The city has a new weapon in its fight against crime – the Hamtramck Neighborhood Patrol.
Beginning in late April, members of the community will start patrolling the city in an endeavor to prevent crimes before they happen. To maximize their effort, the organization – which has a mission “to ensure the safety and security of Hamtramck residents, their property and their homes” – will be in constant radio contact with the police.
These won’t be just ordinary citizens, however. Though the squad will be comprised of volunteers, each member will undergo a training course that teaches the fundamentals of crime detection and radio communication. Classes will be a few hours long and are scheduled to begin right around the start of spring.
Training sessions will include an overview of the radio patrol as well as a basic law review. Once the course progresses the subject matter will delve into the topics of the patrol’s limitations, safety and duties, as well as what comprises a crime and how best to prevent it. After members are well-versed in those areas, radio protocol and how to record and report potential crimes are the final lessons.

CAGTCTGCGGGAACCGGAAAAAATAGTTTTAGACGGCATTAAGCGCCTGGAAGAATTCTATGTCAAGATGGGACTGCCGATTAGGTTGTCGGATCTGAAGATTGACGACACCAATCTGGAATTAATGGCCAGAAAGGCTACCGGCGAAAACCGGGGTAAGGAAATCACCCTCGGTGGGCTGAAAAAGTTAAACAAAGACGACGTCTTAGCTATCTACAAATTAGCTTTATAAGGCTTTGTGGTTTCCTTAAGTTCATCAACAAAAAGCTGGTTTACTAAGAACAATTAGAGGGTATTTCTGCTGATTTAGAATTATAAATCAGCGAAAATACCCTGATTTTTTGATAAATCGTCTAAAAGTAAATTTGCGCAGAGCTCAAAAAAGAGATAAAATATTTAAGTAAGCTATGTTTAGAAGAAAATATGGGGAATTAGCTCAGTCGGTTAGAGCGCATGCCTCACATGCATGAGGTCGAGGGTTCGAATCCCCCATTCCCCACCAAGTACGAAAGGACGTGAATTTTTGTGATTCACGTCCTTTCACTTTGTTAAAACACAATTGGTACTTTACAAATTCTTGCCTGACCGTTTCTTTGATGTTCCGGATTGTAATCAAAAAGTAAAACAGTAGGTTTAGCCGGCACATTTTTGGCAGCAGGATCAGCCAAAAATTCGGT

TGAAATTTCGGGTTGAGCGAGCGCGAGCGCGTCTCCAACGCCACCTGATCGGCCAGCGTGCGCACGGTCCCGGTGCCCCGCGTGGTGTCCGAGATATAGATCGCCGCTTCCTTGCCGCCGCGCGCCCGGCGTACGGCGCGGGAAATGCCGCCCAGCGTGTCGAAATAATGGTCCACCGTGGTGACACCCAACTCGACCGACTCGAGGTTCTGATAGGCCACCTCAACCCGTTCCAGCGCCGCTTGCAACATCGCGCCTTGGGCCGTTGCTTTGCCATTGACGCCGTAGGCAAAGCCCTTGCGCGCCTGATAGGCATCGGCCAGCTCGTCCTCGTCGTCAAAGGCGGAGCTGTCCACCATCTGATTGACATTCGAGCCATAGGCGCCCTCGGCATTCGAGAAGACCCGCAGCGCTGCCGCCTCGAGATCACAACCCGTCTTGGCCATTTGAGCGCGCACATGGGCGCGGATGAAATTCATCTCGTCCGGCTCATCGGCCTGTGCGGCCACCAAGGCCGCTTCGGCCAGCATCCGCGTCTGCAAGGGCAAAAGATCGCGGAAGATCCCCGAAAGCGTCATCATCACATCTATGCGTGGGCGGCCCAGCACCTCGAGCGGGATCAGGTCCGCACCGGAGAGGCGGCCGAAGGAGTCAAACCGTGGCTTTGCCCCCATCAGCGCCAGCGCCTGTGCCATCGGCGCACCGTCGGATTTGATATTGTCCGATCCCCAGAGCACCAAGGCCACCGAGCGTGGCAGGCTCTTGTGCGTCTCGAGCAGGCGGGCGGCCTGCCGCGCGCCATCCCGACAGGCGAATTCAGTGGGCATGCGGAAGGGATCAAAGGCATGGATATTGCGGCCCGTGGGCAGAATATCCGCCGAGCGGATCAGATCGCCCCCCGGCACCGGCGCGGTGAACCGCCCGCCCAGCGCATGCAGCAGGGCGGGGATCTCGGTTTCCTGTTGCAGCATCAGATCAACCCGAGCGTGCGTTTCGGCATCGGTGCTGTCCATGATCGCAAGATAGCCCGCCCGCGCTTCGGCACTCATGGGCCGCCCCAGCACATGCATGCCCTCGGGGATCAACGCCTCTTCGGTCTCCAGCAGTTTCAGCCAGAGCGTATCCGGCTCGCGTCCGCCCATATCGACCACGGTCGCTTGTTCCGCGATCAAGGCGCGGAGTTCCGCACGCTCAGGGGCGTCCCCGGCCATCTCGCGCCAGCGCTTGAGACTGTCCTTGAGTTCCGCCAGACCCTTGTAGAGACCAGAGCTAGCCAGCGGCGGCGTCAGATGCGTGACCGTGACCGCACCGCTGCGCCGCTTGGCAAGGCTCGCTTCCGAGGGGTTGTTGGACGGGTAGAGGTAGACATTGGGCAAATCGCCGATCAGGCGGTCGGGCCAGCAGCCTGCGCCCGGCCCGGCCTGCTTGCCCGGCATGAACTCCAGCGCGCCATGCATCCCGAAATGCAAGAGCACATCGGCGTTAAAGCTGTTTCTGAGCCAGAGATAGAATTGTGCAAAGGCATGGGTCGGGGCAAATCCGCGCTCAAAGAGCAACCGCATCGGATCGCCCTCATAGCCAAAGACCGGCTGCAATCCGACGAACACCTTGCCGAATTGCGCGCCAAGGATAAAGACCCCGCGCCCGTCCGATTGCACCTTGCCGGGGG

Credit for the creation of the Hamtramck Neighborhood Patrol can be given to the city’s Weed and Seed program, and more specifically to that organization’s Community Policing and Law Enforcement subcommittees. Raphael Thurin, a community organizer for Weed and Seed, says that it was a natural direction to head for the committee.
“Tom Stackpoole was working on an effort to get his block club to do a patrol, and with all the info he had compiled it just made sense to expand the program to the whole city,” says Thurin. “Hamtramck is a small city – it’s possible to patrol the whole thing.”
For anyone interested in becoming a member the guidelines are simple. Applicants must be at least 18 years of age, have in interest in the community – such as either living or working in it – and have a valid Driver’s License and be insured. They must also pass a background check and comply with all rules and requirements supplied by the police.
Also supplied by the police will be the radios, thanks to a department-wide upgrade of the old systems. The department’s new radios were mandated by the federal government and were paid for with grant money, which left the old equipment still usable but obsolete.
“At first we had just planned to use cell phones,” says Thurin. “It was just a lucky coincidence that the police were upgrading their radios. When we realized that we could utilize their old ones, the decision to do so was a no-brainer.”
If you’re interested in becoming a member of the Hamtramck Neighborhood Patrol contact Raphael Thurin at (989) 992-6278.